Lessons for grassroots campaigns

Originally uploaded by goodmosconi

It’s no secret that I’m an Obama supporter. In fact, I too have Obama Fever, and I’m not afraid to admit it. So you can imagine my excitement when the Obama campaign made a stop in Dallas.

We bundled up the baby and made our way down to Reunion Arena in downtown Dallas. I had a client call that morning and couldn’t leave as early as I’d hoped, and after hearing the stories of the size of the rallies lately, I know I was taking my chances getting in.

When we arrived, it was a mass of people. The line to get in zig-zagged through all 4 levels of the parking garage. Yes, the line was long, but I figured it was worth the experience even if we couldn’t get in. While the news helicopters hovered (far too closely, and loudly) above, we waited. And waited. After 2+ hours in line, we were nearly in. But just as we were walking in the doors, with Sen. Obama already speaking (as we could see on the Jumbotron) … the staff blocked our entrance saying that the Fire Marshall had shut things down. We literally were the first people in the end of the line.

After a few minutes, there was an announcement yelled out from behind cracked doors: Obama would come speak outside after he was done inside and we should make our way around to the other side of the building. We did, and found a choice spot. But shortly thereafter, Random Frazzled Campaign Worker Duncan announced that due to safety concerns, Obama couldn’t come out to speak. He said a few words about dispersing calmly, then turned and went inside.

As I pushed the baby stroller back up the hill towards the car, I became more and more frustrated. Not that I didn’t get to see Obama speak, but that as an Obama supporter I was disappointed at the sheer volume of missed opportunities. I’ve waited for the Dallas news cycle to pass before posting this, because I simply don’t know all the facts. But the issues raised are highly relevant for any (virtual or physical) grassroots campaign.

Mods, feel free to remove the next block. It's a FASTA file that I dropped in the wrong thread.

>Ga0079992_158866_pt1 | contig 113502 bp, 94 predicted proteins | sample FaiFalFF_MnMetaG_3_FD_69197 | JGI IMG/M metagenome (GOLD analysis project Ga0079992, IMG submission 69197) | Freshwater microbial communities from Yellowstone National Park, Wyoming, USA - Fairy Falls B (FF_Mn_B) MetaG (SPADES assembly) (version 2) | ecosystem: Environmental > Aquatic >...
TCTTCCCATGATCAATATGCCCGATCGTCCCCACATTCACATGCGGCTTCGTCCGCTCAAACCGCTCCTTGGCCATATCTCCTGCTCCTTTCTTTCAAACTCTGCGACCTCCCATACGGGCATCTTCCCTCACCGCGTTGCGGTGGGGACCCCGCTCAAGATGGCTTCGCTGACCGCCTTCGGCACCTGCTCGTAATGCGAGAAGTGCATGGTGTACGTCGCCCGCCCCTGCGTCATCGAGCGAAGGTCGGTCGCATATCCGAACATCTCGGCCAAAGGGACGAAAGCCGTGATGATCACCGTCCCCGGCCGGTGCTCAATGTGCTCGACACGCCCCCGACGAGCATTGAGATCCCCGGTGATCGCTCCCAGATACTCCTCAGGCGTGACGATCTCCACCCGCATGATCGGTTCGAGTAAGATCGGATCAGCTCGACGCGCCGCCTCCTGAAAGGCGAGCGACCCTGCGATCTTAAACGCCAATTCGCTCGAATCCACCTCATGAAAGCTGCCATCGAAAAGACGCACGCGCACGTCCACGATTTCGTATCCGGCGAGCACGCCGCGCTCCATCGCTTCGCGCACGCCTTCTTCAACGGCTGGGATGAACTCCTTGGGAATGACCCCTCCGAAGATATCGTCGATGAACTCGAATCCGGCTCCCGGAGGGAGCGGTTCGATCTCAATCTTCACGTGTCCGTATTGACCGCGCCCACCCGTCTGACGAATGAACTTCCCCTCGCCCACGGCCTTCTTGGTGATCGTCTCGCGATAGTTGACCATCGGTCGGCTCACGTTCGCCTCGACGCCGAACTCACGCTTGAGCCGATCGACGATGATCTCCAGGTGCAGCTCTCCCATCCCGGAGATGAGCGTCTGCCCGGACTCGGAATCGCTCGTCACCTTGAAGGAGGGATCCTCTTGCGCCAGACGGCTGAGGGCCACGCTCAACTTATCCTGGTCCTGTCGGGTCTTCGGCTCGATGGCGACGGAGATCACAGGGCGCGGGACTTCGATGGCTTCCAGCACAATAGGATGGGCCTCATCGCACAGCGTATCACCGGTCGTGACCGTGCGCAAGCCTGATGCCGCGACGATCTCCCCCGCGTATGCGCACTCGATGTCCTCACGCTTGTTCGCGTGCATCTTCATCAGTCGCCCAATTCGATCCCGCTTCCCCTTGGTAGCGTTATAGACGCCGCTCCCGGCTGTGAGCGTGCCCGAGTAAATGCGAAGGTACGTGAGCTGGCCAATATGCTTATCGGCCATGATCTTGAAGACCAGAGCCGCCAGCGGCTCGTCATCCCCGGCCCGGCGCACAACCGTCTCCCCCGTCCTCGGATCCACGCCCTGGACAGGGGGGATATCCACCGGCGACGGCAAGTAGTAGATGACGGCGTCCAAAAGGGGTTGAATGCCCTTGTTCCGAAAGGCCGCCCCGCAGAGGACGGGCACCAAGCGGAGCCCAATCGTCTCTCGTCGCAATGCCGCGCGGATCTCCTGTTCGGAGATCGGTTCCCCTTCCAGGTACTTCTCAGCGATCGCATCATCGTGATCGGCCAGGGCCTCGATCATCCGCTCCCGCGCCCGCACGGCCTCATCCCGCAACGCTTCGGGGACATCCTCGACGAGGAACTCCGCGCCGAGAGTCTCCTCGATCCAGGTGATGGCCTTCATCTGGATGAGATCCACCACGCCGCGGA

Expect the Expected
The number of people showing up at Obama rallies has continued to climb. Perhaps the campaign chose Reunion Arena (the smaller, older venue) versus American Airlines Center (the newer, bigger, public transit accessible venue) for cost issues or any number of other reasons. But when you choose a venue that inherently seats a smaller number of people, prepare yourself that not everyone’s getting in. Especially when it happened the week before in Seattle.

Any grassroots campaign is meant to pick up steam as it picks up followers, members, and participants. You have to watch the way your movement is trending and be prepared to respond accordingly. When you’re trending upwards, it’s very easy to not bother to think about consequences. Like free-spending Hollywood stars can often tell you, don’t assume you’ll always be on top.

Engage from the first moment
Aside from a few random local political volunteer, there weren’t any Obama volunteers in sight. Where were the Obama stickers? Where were the Obama fliers explaining the way Texas primaries work (you need to vote AND caucus)? I counted three volunteers in a four story, multi-zag entrance line directing traffic. The crowd of people walking towards the event were Fired Up, and Ready To Go. By the time we’d made it to the end of the line, we were all but forgotten having lost much of that initial enthusiasm.

Continue to build engagement
Once we were in the 2+ hour line, we didn’t see or receive word from the campaign staff once about what the status was. The event started late, and the people around us, standing in the sun were starting to wonder whether they should just head back to work. Asking one (or preferably several) campaign volunteers to walk the line answering questions and giving updates would have done wonders. Throw in a “Obama ’08” sticker and you might just have something.

Make everyone feel like they’re involved, even those who aren’t
When we made it oh so close to the doors, Obama was already speaking. They hadn’t even finished seating before he had started. Let’s assume that there was a reason for this. Where was that sound system to pipe out the speeches to those of us waiting for hours in line?

Interestingly, I was text messaging with buddy who was already inside to find out the status. Had the event setup their own Twitter feed or text message status alert, much of the line could have known what was going on.

Eliminate the “in-crowd” (feeling)